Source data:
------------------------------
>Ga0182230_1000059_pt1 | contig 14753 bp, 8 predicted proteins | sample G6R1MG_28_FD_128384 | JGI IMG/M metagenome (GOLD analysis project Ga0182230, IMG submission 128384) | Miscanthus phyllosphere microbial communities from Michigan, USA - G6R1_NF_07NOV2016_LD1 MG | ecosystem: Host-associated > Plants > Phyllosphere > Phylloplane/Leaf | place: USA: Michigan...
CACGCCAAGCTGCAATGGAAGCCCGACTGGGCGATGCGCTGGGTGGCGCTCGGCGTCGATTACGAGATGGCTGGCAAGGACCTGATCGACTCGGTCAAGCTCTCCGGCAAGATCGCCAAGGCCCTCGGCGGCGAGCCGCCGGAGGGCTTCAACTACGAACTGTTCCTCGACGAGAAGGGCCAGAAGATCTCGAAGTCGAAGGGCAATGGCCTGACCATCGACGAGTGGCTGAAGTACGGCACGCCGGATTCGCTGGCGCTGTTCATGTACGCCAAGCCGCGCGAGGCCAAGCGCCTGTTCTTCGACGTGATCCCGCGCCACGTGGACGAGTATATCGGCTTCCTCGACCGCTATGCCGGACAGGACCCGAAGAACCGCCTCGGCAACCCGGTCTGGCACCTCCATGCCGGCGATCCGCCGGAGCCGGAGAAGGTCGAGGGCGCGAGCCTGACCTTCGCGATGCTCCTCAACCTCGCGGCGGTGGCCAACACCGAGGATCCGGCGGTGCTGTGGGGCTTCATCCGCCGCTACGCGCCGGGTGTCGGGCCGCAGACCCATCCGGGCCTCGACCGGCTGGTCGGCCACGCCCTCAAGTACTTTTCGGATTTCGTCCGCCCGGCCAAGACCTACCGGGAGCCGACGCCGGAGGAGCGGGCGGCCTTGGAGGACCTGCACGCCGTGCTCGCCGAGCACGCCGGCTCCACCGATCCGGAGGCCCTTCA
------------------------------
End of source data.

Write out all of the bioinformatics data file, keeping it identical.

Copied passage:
>Ga0182230_1000059_pt1 | contig 14753 bp, 8 predicted proteins | sample G6R1MG_28_FD_128384 | JGI IMG/M metagenome (GOLD analysis project Ga0182230, IMG submission 128384) | Miscanthus phyllosphere microbial communities from Michigan, USA - G6R1_NF_07NOV2016_LD1 MG | ecosystem: Host-associated > Plants > Phyllosphere > Phylloplane/Leaf | place: USA: Michigan...
CACGCCAAGCTGCAATGGAAGCCCGACTGGGCGATGCGCTGGGTGGCGCTCGGCGTCGATTACGAGATGGCTGGCAAGGACCTGATCGACTCGGTCAAGCTCTCCGGCAAGATCGCCAAGGCCCTCGGCGGCGAGCCGCCGGAGGGCTTCAACTACGAACTGTTCCTCGACGAGAAGGGCCAGAAGATCTCGAAGTCGAAGGGCAATGGCCTGACCATCGACGAGTGGCTGAAGTACGGCACGCCGGATTCGCTGGCGCTGTTCATGTACGCCAAGCCGCGCGAGGCCAAGCGCCTGTTCTTCGACGTGATCCCGCGCCACGTGGACGAGTATATCGGCTTCCTCGACCGCTATGCCGGACAGGACCCGAAGAACCGCCTCGGCAACCCGGTCTGGCACCTCCATGCCGGCGATCCGCCGGAGCCGGAGAAGGTCGAGGGCGCGAGCCTGACCTTCGCGATGCTCCTCAACCTCGCGGCGGTGGCCAACACCGAGGATCCGGCGGTGCTGTGGGGCTTCATCCGCCGCTACGCGCCGGGTGTCGGGCCGCAGACCCATCCGGGCCTCGACCGGCTGGTCGGCCACGCCCTCAAGTACTTTTCGGATTTCGTCCGCCCGGCCAAGACCTACCGGGAGCCGACGCCGGAGGAGCGGGCGGCCTTGGAGGACCTGCACGCCGTGCTCGCCGAGCACGCCGGCTCCACCGATCCGGAGGCCCTTCA